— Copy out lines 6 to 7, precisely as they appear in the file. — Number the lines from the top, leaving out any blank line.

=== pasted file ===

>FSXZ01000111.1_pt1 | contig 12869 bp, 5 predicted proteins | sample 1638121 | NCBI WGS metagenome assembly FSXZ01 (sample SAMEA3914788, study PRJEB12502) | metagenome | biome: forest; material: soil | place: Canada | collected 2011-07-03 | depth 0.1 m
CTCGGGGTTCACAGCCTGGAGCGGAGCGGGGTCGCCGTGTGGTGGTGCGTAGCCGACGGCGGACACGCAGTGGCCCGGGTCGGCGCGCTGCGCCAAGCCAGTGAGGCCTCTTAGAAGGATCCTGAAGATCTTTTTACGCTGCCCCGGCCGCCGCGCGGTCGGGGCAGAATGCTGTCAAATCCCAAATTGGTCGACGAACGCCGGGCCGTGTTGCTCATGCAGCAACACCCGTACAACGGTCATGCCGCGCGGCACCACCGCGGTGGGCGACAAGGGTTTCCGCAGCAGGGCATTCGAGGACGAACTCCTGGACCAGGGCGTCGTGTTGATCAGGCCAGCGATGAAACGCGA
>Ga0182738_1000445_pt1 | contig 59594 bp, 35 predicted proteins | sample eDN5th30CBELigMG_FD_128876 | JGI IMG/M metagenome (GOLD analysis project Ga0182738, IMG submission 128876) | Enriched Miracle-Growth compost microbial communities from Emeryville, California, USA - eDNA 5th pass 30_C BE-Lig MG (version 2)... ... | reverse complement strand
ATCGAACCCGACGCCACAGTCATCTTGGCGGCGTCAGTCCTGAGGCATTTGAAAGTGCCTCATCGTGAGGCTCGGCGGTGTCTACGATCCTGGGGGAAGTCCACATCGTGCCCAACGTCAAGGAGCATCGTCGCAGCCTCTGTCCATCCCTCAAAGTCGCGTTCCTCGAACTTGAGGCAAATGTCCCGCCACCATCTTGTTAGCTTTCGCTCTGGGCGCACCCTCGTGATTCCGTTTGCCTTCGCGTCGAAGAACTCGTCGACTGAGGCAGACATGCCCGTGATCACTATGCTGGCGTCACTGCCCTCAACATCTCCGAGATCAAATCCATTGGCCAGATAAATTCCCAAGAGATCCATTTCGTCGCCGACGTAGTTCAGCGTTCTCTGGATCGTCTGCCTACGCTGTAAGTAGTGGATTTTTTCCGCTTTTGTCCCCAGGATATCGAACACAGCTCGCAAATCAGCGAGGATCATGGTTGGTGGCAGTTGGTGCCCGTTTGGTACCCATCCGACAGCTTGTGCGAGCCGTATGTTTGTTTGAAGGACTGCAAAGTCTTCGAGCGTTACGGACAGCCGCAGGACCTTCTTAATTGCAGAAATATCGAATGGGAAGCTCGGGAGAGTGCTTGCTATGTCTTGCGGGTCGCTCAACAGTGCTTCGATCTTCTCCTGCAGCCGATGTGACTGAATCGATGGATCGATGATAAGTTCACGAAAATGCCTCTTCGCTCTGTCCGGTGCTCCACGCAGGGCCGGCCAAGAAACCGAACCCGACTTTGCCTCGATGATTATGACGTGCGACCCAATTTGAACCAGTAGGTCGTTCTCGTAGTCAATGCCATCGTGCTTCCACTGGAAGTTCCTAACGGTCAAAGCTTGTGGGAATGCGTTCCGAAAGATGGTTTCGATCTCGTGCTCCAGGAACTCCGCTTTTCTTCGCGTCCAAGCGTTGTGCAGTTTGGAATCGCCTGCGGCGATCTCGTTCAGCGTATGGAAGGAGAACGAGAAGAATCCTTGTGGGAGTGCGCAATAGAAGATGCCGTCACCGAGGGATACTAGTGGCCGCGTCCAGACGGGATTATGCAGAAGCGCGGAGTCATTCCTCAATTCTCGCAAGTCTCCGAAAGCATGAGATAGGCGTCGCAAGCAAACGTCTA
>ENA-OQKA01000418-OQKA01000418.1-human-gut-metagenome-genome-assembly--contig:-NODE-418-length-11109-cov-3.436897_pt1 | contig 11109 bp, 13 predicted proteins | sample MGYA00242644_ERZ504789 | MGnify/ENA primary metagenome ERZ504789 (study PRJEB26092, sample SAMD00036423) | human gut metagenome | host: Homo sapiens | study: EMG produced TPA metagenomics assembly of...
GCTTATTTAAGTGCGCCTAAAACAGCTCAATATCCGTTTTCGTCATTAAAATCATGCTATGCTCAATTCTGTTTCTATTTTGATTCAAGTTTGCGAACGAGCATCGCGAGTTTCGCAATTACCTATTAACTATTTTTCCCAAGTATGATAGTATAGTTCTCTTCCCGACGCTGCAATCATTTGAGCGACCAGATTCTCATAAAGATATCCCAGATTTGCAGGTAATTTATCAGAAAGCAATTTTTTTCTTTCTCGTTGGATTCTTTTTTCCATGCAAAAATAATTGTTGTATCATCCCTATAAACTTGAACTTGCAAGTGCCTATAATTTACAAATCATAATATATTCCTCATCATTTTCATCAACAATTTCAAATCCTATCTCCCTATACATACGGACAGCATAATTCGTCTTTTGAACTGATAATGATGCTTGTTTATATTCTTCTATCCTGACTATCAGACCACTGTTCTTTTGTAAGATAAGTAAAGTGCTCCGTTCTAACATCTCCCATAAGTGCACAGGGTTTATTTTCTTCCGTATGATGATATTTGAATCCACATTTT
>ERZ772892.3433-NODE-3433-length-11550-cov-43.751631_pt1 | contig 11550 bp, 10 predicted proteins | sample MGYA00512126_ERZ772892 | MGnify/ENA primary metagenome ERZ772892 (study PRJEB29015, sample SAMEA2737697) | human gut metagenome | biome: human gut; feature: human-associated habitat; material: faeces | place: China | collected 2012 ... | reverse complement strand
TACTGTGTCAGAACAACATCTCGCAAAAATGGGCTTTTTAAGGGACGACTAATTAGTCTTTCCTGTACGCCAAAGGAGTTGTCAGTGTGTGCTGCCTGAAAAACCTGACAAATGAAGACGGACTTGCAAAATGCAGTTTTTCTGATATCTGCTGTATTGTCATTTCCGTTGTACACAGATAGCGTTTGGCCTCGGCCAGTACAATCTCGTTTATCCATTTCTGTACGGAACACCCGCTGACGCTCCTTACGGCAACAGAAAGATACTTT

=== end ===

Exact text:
GCTTATTTAAGTGCGCCTAAAACAGCTCAATATCCGTTTTCGTCATTAAAATCATGCTATGCTCAATTCTGTTTCTATTTTGATTCAAGTTTGCGAACGAGCATCGCGAGTTTCGCAATTACCTATTAACTATTTTTCCCAAGTATGATAGTATAGTTCTCTTCCCGACGCTGCAATCATTTGAGCGACCAGATTCTCATAAAGATATCCCAGATTTGCAGGTAATTTATCAGAAAGCAATTTTTTTCTTTCTCGTTGGATTCTTTTTTCCATGCAAAAATAATTGTTGTATCATCCCTATAAACTTGAACTTGCAAGTGCCTATAATTTACAAATCATAATATATTCCTCATCATTTTCATCAACAATTTCAAATCCTATCTCCCTATACATACGGACAGCATAATTCGTCTTTTGAACTGATAATGATGCTTGTTTATATTCTTCTATCCTGACTATCAGACCACTGTTCTTTTGTAAGATAAGTAAAGTGCTCCGTTCTAACATCTCCCATAAGTGCACAGGGTTTATTTTCTTCCGTATGATGATATTTGAATCCACATTTT
>ERZ772892.3433-NODE-3433-length-11550-cov-43.751631_pt1 | contig 11550 bp, 10 predicted proteins | sample MGYA00512126_ERZ772892 | MGnify/ENA primary metagenome ERZ772892 (study PRJEB29015, sample SAMEA2737697) | human gut metagenome | biome: human gut; feature: human-associated habitat; material: faeces | place: China | collected 2012 ... | reverse complement strand